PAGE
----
Two Innocents in Red China
Pierre Trudeau and Jacques Hebert; Douglas and McIntyre, 2007 (first published in 1961)
Canada recognized China 2 years before Nixon’s trip to China in 1972. For years China had been issuing invitations to Westerners to come and see China. Most Western nations still regarded Formosa/Taiwan and the Kuomintang Nationalists as the legitimate government of China. This trip in 1960, was not Trudeau’s first time in China. He had been there in 1949 just before Chiang Kai-shek’s Nationalists were pushed out of Shanghai.
Alexander Trudeau, Pierre’s eldest son, writes a lengthy introduction to the re-published book, describing it as a work of ‘innocence’ in the sense of staying open to something in order to learn more about it. What Trudeau and Hebert describe in 1960 is different from today’s China. Like Ming China or Han China before it, Red China of the 1960’s is part of the new China. This book first appeared in that time period just after the anti-Communist hysteria of Joseph McCarthy in the US. Canadians, too, were affected by this thinking. One example is the disappearance of the National Film Board’s film of the Canadian surgeon, Norman Bethune. Americans objected to Bethune being celebrated as a hero, as he was and still is in China. Only remnants of the film exist now and can be viewed on the CBC digital archives http://archives.cbc.ca/
Written in slightly ‘tongue-in-cheek’ style, Trudeau and Hebert go first to Beijing, travelling with documents from the Secretary of State for Foreign Affairs. They have a personal guide assigned to them and visit what are now the usual sites such as the Forbidden City and Tiennanmen Square, but they also get to visit more exclusive sites like a prison, because of their privileged diplomatic documentation from the Secretary of State! Tours of communes and factories follow with Trudeau and Hebert’s descriptions and commentary on all things. The authors ask questions of their hosts wherever they go and it is these passages that are the most interesting to the latter-day readers of this book, having now so much more knowledge of how the ‘story’ is turning out. This is the time of the Great Leap Forward and the Hundred Flowers campaign. The Cultural Revolution has not yet taken place; neither has the Reform and Opening that characterizes the present period.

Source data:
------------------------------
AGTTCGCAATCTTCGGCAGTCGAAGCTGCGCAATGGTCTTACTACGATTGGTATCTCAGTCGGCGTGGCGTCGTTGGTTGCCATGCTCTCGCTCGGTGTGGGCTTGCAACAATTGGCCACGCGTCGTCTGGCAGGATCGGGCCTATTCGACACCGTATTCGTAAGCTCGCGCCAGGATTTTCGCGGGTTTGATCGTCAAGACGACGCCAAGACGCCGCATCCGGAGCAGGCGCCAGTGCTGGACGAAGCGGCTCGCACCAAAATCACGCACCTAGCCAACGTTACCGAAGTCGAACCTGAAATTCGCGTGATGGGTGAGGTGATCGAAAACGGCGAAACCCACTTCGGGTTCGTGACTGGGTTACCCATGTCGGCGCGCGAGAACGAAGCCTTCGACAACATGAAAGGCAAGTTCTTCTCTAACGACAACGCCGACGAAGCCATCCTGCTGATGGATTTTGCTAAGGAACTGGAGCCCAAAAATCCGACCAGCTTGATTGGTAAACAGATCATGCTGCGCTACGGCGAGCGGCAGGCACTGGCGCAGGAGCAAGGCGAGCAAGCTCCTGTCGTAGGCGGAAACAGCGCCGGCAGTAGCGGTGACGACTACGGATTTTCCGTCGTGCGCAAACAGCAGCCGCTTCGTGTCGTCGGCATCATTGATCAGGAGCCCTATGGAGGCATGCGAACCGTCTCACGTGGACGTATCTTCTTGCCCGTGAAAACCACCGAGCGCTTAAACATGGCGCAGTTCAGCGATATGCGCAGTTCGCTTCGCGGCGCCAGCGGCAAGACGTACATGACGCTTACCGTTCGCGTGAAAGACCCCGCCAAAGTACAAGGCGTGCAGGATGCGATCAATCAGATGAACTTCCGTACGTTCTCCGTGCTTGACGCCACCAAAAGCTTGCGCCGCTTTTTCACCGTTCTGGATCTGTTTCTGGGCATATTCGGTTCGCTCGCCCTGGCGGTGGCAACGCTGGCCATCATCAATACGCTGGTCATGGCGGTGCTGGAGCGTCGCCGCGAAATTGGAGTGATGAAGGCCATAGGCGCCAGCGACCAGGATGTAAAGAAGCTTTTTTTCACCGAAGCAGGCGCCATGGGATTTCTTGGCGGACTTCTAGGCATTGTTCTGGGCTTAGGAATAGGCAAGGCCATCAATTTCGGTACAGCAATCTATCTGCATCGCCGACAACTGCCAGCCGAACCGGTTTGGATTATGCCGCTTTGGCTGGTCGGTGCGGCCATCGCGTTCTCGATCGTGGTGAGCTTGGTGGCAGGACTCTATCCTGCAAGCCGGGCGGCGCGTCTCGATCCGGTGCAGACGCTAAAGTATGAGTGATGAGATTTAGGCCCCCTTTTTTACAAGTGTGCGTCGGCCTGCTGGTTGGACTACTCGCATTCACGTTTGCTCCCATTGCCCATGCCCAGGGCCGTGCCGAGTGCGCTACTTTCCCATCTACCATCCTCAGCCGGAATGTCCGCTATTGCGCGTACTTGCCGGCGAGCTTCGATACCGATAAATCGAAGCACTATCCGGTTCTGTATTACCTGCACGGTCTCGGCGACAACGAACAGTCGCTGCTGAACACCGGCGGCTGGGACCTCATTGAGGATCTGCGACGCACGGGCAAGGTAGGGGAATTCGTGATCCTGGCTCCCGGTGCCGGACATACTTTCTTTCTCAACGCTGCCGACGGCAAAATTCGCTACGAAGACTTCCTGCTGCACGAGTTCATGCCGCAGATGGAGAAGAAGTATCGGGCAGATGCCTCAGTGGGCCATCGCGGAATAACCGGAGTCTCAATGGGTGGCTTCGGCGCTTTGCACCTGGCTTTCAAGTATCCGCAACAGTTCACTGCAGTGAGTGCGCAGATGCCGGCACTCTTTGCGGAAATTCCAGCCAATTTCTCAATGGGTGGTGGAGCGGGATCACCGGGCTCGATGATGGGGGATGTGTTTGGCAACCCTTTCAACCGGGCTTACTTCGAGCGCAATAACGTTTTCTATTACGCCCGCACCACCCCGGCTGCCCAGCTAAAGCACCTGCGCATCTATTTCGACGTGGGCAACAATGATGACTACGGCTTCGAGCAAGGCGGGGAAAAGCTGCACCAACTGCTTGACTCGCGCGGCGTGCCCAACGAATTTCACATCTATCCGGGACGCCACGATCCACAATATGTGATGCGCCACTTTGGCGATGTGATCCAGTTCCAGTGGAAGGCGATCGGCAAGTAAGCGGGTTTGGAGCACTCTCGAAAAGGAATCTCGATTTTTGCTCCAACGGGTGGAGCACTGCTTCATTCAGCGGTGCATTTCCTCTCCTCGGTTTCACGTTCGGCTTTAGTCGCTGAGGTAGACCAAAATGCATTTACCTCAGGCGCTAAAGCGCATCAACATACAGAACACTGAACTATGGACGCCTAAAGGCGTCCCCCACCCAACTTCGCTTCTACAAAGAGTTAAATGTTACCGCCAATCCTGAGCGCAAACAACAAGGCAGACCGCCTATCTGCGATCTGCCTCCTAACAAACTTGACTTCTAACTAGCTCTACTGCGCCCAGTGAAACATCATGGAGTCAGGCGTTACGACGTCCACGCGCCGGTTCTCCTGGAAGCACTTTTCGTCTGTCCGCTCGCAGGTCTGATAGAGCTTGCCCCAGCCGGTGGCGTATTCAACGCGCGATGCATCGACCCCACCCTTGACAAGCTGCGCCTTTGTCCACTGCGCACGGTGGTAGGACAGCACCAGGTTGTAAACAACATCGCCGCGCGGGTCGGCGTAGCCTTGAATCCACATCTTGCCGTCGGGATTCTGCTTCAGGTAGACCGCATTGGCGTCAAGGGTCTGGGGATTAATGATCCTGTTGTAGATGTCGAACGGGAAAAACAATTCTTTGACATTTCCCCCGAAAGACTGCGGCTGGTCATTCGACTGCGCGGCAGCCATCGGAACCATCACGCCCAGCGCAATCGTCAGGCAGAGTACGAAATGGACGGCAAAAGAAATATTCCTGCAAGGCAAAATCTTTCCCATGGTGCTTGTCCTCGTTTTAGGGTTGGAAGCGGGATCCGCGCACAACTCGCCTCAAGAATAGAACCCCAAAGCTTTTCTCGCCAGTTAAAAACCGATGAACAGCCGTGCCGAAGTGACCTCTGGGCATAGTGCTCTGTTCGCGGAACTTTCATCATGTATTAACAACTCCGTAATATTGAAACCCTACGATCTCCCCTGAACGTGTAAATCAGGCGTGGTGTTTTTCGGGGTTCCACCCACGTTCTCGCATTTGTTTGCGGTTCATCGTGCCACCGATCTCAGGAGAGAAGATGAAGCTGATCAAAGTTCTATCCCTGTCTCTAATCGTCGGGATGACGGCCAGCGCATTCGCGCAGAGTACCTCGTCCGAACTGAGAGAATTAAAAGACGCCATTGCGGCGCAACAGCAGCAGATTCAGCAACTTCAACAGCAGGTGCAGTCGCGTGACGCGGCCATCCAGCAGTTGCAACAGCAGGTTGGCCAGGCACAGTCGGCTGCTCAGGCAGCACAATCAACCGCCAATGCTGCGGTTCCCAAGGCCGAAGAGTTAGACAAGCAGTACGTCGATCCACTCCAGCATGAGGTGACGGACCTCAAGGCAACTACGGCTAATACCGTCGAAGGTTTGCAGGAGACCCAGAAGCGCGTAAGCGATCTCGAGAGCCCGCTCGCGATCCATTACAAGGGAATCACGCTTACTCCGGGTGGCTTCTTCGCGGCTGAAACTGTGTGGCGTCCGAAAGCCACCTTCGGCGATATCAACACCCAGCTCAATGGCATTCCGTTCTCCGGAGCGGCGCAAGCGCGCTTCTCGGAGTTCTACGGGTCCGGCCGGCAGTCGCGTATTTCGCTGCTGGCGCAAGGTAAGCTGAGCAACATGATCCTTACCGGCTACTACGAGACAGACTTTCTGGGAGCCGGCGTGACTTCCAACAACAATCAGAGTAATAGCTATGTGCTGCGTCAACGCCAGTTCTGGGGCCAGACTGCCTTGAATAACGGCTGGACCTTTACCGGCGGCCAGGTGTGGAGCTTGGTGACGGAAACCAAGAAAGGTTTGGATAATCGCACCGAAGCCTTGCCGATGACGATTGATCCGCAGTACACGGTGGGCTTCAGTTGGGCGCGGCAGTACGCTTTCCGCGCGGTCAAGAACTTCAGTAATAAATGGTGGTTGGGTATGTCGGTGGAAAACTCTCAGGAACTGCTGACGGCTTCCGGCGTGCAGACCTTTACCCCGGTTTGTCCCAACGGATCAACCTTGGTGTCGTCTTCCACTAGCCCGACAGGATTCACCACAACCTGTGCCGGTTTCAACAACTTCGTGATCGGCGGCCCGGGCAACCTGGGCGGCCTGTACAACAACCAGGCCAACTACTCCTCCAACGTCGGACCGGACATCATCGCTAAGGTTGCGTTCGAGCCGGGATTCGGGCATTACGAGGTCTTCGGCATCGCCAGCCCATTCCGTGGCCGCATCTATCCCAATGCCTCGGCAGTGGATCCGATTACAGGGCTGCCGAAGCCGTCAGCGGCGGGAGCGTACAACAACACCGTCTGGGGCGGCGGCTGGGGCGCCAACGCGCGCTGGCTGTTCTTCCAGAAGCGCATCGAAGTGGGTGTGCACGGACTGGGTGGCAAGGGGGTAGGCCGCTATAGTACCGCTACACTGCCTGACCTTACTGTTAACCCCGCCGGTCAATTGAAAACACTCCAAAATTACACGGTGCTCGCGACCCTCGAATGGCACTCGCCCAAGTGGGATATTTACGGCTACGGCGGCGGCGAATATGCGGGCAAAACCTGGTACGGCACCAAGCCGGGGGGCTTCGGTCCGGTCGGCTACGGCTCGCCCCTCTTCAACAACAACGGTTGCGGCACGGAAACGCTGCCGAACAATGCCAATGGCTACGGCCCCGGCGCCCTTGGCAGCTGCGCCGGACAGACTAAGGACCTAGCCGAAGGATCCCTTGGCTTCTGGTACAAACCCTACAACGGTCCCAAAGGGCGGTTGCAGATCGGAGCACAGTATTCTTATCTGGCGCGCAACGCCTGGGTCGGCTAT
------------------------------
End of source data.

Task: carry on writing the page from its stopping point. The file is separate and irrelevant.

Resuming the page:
In a truck factory the authors keep count of the number of trucks per hour being produced. “The director was not exaggerating when he told us that the factory produced fifteen to twenty an hour.” They muse about how the supply of automobiles to China from other states is denied to the Canadian auto industry. “Could it be that some American companies are doing indirectly what they forbid their Canadian subsidiaries to do?”
When the authors see piles of engine parts not being integrated into the production line they ask about bottlenecks but get a disingenuous answer about ‘over production’. They conclude that they must “take with reservation any information whose accuracy we cannot verify”. When visiting a hospital they learn that even doctors do one day per week in political classes. Students do eight weeks a year manual labour. The authors describe ‘Work’ as a kind of ideal state. Through work the Chinese recover their dignity and pride.
The second part of the tour takes them south by train, first to Shanghai. They cross the ‘Blue River’ (Yangtze R.) at Nanjing and arrive in Shanghai after 26 hours of train travel. They stay at the famous Peace Hotel (on the Bund, but apparently not called that at the time). The fantastic architecture of Pudong does not yet exist and the ‘skyscrapers’ they comment on are from the turn of the century (that is 1900). The population of Shanghai is 10 million (now 23 million), and all of China is 650 million (now 1.3 billion).
Next, the tour goes to Hangzhou by train. They visit West Lake and Tiger Spring and drink “the best tea in China” (Dragon Well or Longjing cha) and visit a silk factory. Finally they go to Canton before returning north to Beijing. Trudeau had wanted to visit the “Isle of Sha-mun, the erstwhile strictly exclusive retreat of the consular corps and of wealthy foreigners”. Could this be Xiamen? The trip back to Beijing takes 2 days and 2 nights by train.